Reduce the average amount of time it takes for caller to speak with agent.
I expect that most of you reading this article are experienced digital marketers, and have gone through painstaking multivariate tests to improve the conversion rates of your online campaigns. More often than not, I expect the results have shown that reducing the number of fields in a form or steps in a checkout process produce material improvements to profitability.
For those of you focused on user experience of your Web sites or search results, you have doubtless read studies that show that page load time is a material factor to bounce rate and loyalty. There are similar factors at play when a potential customer calls your business, and in initial studies performed by the Marchex Institute we have seen short hold times correlated with higher conversion rates. For hospitality clients, we have compared calls longer than two minutes that produce a reservation to calls longer than two minutes that do not, and found that hold time was 20% longer on average for the latter.
In comparing calls between two national companies in a major home services category, we found that one company had a 10% higher conversion rate and a 40% shorter initial hold time.
We looked at several factors, from the deal presented to callers to advertising copy and concluded the call experience was the most important factor…
We recently worked with a client to reduce their hold time in half and saw their close rate for campaigns using this call experience to outperform all other channels.
We are currently working on a study comparing a larger volume of calls across a dozen different categories and will share that when it is available. Why might hold time be such an important factor? After all, the caller has gone ahead and taken the action to pick up the phone and dial the number. I suspect that there are at least two factors at play.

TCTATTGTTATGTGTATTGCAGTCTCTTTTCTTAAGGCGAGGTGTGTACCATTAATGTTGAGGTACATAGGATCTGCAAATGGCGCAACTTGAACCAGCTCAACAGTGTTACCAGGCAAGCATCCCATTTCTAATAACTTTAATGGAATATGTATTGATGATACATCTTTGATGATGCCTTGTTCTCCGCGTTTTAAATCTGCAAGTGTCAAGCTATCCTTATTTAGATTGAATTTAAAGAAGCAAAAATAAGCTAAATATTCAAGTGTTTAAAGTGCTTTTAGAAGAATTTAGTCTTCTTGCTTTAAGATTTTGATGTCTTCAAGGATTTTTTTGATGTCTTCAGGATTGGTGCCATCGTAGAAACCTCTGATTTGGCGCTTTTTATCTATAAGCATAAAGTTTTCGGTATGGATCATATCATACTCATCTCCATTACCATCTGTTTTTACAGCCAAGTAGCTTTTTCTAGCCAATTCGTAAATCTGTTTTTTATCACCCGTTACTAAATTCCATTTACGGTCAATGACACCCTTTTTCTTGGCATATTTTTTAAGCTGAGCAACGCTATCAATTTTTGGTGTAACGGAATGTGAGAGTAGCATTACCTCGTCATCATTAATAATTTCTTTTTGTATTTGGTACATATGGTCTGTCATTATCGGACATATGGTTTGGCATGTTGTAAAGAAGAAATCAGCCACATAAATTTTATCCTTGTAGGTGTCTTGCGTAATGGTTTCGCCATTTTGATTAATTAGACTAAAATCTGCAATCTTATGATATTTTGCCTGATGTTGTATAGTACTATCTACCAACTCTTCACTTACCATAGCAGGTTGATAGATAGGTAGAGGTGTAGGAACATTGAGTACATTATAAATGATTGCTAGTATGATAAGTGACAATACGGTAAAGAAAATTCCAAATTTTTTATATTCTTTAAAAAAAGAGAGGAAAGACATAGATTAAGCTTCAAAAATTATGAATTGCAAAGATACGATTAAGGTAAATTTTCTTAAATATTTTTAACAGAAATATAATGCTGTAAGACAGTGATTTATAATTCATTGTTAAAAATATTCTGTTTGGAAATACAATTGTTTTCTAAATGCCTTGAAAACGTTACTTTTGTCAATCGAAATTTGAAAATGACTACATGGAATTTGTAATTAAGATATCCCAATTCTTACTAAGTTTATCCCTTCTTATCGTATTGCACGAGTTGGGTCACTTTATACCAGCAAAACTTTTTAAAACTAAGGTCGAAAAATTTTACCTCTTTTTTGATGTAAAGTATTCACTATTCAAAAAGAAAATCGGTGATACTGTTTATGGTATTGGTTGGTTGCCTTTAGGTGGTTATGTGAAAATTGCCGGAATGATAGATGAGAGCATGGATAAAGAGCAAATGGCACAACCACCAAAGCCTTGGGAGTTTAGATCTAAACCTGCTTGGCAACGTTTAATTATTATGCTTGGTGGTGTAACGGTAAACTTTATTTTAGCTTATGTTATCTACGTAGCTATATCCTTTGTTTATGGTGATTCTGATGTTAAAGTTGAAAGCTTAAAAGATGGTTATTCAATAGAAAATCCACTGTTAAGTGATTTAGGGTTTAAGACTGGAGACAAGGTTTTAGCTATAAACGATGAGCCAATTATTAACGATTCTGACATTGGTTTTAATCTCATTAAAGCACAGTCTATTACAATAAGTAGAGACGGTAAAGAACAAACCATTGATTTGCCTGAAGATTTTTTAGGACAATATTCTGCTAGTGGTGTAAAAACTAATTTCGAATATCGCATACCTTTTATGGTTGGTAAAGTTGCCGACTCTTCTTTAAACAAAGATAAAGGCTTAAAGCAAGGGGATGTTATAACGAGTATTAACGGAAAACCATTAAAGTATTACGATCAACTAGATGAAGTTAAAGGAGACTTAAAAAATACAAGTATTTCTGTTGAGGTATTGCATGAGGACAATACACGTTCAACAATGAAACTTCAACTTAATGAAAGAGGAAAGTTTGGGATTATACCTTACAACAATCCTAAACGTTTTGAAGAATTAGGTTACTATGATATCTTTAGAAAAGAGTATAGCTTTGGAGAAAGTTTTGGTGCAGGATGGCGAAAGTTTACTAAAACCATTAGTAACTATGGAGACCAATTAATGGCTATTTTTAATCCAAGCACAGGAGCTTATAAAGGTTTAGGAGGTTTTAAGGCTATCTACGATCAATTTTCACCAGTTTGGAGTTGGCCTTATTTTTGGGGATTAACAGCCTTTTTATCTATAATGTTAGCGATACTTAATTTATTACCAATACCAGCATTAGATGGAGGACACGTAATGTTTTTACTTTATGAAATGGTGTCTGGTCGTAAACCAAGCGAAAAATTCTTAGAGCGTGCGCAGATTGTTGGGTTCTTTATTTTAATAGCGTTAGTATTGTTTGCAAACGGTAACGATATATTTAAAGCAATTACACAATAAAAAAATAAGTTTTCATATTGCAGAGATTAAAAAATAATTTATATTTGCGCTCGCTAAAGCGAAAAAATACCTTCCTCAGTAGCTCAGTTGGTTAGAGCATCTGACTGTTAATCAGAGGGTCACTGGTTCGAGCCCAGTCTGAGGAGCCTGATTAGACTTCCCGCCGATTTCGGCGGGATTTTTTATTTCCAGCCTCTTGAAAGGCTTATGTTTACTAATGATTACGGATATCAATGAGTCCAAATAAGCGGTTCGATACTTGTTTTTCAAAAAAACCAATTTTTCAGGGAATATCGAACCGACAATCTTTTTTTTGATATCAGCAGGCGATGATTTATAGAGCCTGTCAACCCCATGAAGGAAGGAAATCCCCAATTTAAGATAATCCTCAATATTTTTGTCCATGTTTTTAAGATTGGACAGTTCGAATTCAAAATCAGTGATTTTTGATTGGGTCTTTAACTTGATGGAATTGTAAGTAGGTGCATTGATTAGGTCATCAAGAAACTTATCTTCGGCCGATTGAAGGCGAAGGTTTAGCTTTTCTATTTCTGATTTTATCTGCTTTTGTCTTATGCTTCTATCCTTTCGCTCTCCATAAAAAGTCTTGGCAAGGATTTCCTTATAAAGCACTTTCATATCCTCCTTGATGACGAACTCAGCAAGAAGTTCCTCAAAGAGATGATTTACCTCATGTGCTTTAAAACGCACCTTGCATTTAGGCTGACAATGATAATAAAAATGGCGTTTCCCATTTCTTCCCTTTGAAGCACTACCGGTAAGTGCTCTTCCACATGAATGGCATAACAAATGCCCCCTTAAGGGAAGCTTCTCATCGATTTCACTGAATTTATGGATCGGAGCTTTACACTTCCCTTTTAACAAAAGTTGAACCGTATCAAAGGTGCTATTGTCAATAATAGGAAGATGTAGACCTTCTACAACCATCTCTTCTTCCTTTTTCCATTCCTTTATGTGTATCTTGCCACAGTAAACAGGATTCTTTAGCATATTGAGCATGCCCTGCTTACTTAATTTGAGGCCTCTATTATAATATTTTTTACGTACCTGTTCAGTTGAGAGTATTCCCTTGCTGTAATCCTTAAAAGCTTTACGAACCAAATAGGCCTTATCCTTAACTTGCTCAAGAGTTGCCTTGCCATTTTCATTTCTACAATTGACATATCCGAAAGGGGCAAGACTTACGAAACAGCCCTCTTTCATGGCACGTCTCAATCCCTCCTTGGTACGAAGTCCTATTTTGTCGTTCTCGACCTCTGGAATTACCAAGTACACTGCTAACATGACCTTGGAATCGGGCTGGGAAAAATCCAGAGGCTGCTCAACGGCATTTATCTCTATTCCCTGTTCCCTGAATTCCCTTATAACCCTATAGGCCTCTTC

First, the amount of time a caller waits before speaking to an agent may be an indicator of how enjoyable it is to do business with you. From personal experience, when a business immediately picks up the phone I am pleasantly surprised (or, frankly, shocked) and this positive first impression may carry over into the buying experience.
Second, a caller’s sense of urgency may diminish as hold time lengthens. Perhaps the impulse that prompts someone to schedule a dental checkup or get a price quote is more fleeting than we may have imagined. After all, we could be checking Facebook.
Or are there other reasons? I’m interested to hear what you think. Feel free to reach out to the Marchex Institute at 1-800-840-1012, or e-mail us at firstname.lastname@example.org.
A quick note on the data:
We’re defining “hold time” as the length of time from the beginning of the call to the first time the caller begins speaking to the agent. This takes into account both the length of the IVR (the play file which might ask a user to press “1” or “2”) and the time it takes for a business to answer.